View Full Version : Quark XPress 7 Public Beta available as free download

01-30-2006, 07:32 AM

I hope that Quark is making QXP7 PostScript L2 and L3 compatible.
QXP 6.5 handles PS L1 input and output only!

IMO for a professional Layout app this is a no go.
It is like if Logic or Cubase can't do Midi.

AFAIK 7 can use Unicode fonts and PSD-Files.

But when I read the "Known Issues" I thought not to try it :(

My guess, if Quark can not correct the issues they are out and gone.



01-30-2006, 09:08 AM
What you say? Quack 6.5 is PSLII ready. Th beta BTW sucks! Quack is so out of the loop. The beta doesn't run well on my beige3g/500 but InDesign does just fine. Why anyone would buy Quacks program is beyond me, InDesign runs circles around it.

01-30-2006, 09:13 AM

not when placing a "generic" PS L2 EPS ;)
QXPs internal engine is/was PS L1 only.
Also output is PS L1 only, in OS8, 9 the AdobePS or Laserwriter printerdriver is writing QXPs output to L2 or L3 ;)

Production speed is da** good in QXP.
Also if your working on big projects QXP is better IMO.
Next thing if your working since 10+ years with a tool you know all "issues"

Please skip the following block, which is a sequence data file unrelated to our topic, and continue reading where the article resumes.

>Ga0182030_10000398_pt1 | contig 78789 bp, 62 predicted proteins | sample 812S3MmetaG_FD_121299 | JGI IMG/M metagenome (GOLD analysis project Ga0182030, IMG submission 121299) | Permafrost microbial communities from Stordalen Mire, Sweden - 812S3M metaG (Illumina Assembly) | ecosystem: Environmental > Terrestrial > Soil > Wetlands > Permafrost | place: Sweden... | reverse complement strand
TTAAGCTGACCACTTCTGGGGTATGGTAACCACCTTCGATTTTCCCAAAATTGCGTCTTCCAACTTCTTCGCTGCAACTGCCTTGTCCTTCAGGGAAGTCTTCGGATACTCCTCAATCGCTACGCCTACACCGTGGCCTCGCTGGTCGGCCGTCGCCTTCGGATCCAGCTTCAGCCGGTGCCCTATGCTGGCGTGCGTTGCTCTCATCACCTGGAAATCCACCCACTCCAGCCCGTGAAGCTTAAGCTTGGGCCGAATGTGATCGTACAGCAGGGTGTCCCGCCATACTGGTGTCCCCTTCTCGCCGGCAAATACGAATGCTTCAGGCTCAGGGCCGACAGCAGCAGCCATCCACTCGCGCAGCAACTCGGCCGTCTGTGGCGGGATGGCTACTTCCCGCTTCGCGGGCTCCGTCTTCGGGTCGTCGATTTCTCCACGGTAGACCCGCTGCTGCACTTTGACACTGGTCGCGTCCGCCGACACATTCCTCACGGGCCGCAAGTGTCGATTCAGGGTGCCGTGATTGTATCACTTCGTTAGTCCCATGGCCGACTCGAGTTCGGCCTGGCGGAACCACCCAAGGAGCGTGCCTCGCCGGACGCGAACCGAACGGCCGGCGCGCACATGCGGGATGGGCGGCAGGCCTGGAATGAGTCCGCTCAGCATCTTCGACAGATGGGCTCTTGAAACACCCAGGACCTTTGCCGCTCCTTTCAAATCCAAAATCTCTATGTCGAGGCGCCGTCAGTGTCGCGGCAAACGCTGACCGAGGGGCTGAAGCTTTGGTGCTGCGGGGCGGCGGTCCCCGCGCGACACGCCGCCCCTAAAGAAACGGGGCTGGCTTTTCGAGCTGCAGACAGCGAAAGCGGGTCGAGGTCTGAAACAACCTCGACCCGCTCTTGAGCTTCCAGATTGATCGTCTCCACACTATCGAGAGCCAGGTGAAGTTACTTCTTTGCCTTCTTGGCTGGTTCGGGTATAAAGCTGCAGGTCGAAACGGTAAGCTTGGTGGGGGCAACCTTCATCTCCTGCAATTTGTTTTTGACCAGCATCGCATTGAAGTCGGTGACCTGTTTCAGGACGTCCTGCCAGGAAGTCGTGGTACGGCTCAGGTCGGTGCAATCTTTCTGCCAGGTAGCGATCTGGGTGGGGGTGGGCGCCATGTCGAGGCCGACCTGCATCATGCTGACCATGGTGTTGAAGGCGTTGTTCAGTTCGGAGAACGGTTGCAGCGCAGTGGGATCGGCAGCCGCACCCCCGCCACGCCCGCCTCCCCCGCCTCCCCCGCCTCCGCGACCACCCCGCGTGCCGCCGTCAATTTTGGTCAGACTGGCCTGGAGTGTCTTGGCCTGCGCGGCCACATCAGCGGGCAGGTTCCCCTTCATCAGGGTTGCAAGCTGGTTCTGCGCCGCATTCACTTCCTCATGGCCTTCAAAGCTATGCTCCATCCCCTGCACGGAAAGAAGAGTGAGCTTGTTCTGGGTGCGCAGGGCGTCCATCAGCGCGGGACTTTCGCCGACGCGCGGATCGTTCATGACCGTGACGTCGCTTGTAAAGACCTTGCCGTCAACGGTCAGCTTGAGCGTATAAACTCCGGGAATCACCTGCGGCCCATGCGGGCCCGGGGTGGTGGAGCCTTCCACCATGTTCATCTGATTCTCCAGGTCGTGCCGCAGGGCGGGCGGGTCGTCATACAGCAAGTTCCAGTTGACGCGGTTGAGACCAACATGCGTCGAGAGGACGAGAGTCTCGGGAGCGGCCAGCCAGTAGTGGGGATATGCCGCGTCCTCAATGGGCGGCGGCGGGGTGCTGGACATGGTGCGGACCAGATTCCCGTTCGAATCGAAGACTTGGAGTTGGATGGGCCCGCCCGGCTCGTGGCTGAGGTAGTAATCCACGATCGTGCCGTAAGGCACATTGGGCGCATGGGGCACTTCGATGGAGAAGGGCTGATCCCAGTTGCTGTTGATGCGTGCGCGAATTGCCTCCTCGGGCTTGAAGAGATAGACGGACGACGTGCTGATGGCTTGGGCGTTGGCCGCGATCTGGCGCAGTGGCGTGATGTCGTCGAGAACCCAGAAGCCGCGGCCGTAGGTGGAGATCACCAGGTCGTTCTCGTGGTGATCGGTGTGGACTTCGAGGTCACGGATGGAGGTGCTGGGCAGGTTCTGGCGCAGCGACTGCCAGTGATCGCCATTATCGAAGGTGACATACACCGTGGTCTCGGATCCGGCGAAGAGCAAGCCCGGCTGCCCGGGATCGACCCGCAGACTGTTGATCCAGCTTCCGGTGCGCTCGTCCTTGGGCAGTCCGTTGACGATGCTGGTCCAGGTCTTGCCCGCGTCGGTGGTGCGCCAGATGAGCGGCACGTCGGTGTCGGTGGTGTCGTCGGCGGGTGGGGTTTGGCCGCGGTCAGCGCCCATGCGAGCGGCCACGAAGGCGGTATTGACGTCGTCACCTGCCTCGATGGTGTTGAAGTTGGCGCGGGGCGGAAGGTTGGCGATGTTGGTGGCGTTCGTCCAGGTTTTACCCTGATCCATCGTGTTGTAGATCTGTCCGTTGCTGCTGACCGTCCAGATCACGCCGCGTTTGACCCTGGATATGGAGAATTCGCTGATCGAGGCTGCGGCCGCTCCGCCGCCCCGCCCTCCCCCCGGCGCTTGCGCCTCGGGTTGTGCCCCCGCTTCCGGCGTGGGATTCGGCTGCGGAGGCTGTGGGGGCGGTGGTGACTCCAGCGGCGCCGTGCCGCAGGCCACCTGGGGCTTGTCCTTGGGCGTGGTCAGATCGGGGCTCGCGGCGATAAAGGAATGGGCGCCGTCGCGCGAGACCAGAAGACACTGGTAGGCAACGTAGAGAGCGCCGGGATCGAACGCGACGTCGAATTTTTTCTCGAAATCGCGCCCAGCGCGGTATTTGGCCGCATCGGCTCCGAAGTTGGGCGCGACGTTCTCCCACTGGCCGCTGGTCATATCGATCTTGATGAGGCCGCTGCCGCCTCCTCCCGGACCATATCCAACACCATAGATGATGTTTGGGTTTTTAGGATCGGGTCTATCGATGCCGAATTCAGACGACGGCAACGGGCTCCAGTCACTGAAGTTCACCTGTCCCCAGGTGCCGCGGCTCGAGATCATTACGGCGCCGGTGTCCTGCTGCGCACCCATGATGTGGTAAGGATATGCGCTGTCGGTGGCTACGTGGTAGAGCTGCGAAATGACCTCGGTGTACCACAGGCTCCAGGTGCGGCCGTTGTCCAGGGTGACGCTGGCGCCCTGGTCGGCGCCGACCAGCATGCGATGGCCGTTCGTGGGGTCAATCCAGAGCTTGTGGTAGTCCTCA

and stuff and you know how to bypass those.

IMO ID is great, far better for creatives like designers, but QXP is the production workhorse and the "Butter and bread" app for most printers.



01-30-2006, 10:00 AM
Well I always place PSLII eps files in Quack with no issues so I really don't know where you are getting this info from.

01-30-2006, 12:15 PM
From an AGFA Print Drive technician and from a Creo PS-RIP engineer.

If you import an PDF into Quark, the PDF is getting "flaten" to PS L1.
If you place an L2 EPS in QXP, only the "included" L1 code is used.

PS L2 is compatible to L1, if there are not to many ancors for example, the image is working. Also if you open a L2 EPS in Illustrator and save it as PS L2 CMYK EPS cuz Ill is including L1 code ;)

What I realy hate in ID, Corel or other apps, there are functions, filters and stuff that are looking pretty nice but those are not printable or looking different on the proof than on the monitor (like transparency).